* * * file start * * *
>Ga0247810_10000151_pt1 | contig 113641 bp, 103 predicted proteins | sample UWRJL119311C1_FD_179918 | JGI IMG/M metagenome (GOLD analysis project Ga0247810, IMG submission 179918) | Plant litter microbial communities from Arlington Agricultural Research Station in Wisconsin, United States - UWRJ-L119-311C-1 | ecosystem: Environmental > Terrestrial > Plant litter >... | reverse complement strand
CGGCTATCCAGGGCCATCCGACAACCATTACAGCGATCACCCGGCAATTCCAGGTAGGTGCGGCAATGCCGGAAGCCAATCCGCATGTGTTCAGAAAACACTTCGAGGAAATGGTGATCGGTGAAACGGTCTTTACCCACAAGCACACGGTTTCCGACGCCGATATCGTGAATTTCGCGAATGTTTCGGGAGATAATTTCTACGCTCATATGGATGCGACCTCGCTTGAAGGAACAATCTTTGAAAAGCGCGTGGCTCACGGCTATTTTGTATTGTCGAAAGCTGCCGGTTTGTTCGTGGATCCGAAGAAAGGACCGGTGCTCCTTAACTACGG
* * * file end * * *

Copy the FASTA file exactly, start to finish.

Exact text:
>Ga0247810_10000151_pt1 | contig 113641 bp, 103 predicted proteins | sample UWRJL119311C1_FD_179918 | JGI IMG/M metagenome (GOLD analysis project Ga0247810, IMG submission 179918) | Plant litter microbial communities from Arlington Agricultural Research Station in Wisconsin, United States - UWRJ-L119-311C-1 | ecosystem: Environmental > Terrestrial > Plant litter >... | reverse complement strand
CGGCTATCCAGGGCCATCCGACAACCATTACAGCGATCACCCGGCAATTCCAGGTAGGTGCGGCAATGCCGGAAGCCAATCCGCATGTGTTCAGAAAACACTTCGAGGAAATGGTGATCGGTGAAACGGTCTTTACCCACAAGCACACGGTTTCCGACGCCGATATCGTGAATTTCGCGAATGTTTCGGGAGATAATTTCTACGCTCATATGGATGCGACCTCGCTTGAAGGAACAATCTTTGAAAAGCGCGTGGCTCACGGCTATTTTGTATTGTCGAAAGCTGCCGGTTTGTTCGTGGATCCGAAGAAAGGACCGGTGCTCCTTAACTACGG